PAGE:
/nah'meuhn gahn"/; Russ. /neuh mun gahn"/, n.a city in E Uzbekistan, NW of Andizhan. 291,000
* * *city and administrative centre of Namangan oblast (province), Uzbekistan, in the northern Fergana Valley. The first mention of the settlement dates from the end of the 15th century. By the mid-18th century, its many craftsmen made it one of the foremost cities in the Fergana Valley. In the same century, it became part of the khanate of Kokand and the centre of a political unit. Industry processing local agricultural raw materials, particularly cotton, began to develop after the Fergana Valley was annexed by Russia in 1876, and Namangan is now known for its food and other light industries. It is on the Fergana circular railway and has a teacher-training institute, a theatre, and a museum. Pop. (2007 est.) 446,237.oblast (province), eastern Uzbekistan, in the northern part of the Fergana Valley. It is traversed by the Syr Darya, the Severny (Northern) Fergana irrigation canal, and the Great Namangan Canal. The economy is predominantly agricultural. Because of the dry climate, almost all crops are grown on irrigated land along the Syr Darya and in the river valleys of the Chatkal Mountains. Much of the sown acreage is under cotton; grain, fruit, vegetables, grapes, and fodder are also cultivated, and sericulture (raw-silk production) is important. The pasturelands are poor, but sheep, goats, and cattle are raised, primarily in the west. Industry is concentrated in the capital, Namangan.The ancient settlement of Chust is the home of the tyubeteyka, the traditional Uzbek square skullcap, and Chortoq spa attracts visitors from all over Russia and Central Asia. Uzbeks constitute more than four-fifths of the inhabitants, the remainder including Tajiks, Russians, Tatars, and Kyrgyz. More than three-fifths of the people are rural. Area 3,100 square miles (7,900 square km). Pop. (2007 est.) 2,127,749.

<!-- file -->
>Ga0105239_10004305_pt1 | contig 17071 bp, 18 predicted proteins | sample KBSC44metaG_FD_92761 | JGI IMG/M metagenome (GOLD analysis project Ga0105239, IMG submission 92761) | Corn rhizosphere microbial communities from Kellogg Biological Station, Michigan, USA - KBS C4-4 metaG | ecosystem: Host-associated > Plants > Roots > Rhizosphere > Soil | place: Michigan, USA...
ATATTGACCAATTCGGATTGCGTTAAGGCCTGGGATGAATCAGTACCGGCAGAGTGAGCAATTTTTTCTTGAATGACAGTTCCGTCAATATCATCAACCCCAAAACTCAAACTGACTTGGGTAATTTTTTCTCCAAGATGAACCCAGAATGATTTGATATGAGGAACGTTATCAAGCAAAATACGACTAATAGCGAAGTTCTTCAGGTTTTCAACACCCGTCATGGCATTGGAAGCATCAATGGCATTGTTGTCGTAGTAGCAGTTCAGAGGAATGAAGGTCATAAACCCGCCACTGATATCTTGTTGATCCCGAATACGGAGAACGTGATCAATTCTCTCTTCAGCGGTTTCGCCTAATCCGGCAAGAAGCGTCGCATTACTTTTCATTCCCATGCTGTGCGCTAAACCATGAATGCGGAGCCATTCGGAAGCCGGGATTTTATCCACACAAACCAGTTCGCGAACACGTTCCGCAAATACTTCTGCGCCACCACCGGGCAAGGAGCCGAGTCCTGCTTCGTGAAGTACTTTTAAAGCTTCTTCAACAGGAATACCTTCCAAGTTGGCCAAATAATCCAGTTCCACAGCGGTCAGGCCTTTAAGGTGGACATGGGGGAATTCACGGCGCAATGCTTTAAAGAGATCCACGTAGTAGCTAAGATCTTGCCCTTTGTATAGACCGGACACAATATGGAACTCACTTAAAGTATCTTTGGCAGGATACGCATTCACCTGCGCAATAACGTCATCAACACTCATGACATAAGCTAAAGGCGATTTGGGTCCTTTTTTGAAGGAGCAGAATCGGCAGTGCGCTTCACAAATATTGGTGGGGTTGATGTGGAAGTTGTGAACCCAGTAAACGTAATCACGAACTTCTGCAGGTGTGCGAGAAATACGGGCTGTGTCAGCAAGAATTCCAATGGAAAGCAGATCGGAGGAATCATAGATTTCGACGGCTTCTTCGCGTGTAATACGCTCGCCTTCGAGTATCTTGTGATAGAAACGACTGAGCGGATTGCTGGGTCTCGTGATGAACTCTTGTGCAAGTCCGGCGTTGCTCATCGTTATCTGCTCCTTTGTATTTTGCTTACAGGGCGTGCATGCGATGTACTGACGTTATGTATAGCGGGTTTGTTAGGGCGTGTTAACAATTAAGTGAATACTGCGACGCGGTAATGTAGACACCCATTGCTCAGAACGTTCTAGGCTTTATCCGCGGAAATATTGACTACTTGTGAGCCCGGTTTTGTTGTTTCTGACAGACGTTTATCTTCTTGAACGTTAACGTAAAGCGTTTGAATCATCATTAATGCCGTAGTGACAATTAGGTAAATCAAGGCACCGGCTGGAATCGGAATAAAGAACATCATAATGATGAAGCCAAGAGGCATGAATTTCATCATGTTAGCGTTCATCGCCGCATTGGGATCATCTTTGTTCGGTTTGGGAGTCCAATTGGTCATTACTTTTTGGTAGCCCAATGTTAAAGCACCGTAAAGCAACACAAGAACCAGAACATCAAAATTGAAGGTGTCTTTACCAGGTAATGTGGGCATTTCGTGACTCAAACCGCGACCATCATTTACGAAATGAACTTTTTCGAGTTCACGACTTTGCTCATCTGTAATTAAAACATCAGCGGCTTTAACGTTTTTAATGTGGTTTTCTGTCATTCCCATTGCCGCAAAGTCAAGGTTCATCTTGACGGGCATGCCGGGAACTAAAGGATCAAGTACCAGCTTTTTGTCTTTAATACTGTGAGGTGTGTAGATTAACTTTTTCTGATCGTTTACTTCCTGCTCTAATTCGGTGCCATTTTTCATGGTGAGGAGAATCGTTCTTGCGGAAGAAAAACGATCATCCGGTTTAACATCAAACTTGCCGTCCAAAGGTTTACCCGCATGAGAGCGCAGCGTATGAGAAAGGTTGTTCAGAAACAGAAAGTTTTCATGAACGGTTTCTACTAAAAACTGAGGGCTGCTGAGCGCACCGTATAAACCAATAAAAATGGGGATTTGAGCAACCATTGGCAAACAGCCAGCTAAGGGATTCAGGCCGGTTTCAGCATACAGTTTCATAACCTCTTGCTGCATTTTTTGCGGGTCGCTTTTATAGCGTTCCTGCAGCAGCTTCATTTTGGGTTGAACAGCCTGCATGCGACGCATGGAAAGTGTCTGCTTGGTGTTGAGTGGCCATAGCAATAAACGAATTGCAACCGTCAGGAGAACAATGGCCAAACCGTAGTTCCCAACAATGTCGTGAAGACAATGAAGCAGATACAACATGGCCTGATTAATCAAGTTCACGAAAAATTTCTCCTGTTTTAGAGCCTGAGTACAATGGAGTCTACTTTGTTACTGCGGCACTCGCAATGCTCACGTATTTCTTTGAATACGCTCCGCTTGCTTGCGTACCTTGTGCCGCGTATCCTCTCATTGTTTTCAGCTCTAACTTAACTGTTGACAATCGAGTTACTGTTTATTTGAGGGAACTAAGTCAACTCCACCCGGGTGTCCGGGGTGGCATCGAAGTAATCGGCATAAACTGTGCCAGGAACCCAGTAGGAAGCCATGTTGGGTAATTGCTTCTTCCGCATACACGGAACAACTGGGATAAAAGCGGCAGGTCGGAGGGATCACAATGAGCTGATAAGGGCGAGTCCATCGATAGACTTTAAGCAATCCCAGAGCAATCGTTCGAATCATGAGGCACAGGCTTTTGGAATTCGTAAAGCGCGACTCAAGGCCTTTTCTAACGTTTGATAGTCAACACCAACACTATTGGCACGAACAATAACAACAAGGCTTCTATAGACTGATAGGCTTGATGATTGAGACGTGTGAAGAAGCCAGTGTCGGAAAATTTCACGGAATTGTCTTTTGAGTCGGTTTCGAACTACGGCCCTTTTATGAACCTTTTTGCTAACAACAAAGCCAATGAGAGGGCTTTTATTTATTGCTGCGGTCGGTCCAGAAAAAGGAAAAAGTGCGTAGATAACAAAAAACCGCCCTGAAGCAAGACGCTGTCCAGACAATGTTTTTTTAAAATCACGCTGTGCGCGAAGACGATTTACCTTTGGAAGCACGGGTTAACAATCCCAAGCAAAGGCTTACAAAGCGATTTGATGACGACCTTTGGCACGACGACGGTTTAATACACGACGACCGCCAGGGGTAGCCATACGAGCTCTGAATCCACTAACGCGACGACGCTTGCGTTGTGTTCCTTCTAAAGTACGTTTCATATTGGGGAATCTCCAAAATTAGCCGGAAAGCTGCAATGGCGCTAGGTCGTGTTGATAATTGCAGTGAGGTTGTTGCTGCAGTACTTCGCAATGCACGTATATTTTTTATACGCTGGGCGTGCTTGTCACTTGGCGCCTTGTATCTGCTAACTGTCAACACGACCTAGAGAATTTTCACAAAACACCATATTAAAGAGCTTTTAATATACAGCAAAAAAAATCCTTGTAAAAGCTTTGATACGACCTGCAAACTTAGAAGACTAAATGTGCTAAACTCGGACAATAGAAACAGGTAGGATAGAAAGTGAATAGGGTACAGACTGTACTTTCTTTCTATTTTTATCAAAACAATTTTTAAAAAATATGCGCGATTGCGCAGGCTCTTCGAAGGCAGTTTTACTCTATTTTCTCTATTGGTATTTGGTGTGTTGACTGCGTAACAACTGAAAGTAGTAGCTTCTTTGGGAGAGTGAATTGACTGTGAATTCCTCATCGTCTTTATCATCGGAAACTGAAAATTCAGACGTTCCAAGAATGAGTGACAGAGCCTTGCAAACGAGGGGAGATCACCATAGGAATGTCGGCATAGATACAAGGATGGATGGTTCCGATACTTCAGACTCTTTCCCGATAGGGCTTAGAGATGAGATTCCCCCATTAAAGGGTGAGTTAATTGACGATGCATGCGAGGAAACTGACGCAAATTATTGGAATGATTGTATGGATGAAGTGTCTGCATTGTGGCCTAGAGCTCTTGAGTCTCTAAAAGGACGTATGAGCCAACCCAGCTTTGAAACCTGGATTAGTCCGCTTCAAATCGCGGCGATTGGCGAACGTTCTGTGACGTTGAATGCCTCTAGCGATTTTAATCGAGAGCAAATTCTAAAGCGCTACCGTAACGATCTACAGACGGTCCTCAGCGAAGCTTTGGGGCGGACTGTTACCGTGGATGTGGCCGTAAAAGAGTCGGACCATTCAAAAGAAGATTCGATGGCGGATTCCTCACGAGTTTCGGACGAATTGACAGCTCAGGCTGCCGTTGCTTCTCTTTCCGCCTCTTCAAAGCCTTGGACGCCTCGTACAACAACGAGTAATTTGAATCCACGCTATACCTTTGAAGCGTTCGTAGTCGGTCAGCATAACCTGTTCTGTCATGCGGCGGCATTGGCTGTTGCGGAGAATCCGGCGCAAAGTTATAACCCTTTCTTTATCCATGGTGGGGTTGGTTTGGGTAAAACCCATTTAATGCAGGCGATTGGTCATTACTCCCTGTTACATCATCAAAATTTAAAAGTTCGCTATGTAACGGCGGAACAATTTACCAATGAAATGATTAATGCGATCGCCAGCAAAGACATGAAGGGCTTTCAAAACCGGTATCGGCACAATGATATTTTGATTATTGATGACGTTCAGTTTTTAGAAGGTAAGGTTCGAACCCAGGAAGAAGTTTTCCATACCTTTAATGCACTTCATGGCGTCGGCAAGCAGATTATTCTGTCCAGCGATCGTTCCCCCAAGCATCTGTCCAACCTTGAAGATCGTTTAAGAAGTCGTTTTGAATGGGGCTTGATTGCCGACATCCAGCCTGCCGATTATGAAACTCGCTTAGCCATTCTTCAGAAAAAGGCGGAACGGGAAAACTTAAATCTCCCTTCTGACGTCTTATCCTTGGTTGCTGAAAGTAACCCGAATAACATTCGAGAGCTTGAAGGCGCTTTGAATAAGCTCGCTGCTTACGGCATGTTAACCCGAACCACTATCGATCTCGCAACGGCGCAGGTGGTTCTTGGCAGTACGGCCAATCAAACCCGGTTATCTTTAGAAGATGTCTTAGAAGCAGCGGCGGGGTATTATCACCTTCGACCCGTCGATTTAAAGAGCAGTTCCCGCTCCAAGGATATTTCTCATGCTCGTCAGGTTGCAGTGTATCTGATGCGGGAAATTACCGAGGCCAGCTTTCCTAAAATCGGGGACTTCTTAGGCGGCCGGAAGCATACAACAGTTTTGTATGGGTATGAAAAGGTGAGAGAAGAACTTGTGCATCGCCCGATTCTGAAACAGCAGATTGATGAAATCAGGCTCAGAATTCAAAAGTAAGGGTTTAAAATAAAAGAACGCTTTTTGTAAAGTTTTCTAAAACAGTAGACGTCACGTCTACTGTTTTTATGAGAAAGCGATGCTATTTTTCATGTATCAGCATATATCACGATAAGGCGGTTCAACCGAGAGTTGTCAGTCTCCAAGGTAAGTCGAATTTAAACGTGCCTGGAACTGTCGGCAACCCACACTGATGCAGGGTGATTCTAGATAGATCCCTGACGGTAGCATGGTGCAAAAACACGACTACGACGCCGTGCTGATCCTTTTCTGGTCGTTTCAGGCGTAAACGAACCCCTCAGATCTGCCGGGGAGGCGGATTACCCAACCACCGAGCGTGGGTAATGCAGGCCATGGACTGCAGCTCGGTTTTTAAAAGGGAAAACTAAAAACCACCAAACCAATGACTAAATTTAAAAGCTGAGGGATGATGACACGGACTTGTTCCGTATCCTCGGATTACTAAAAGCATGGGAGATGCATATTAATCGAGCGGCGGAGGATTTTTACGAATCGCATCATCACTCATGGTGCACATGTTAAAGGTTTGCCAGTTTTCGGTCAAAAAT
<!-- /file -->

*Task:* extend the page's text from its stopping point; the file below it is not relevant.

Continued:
* * *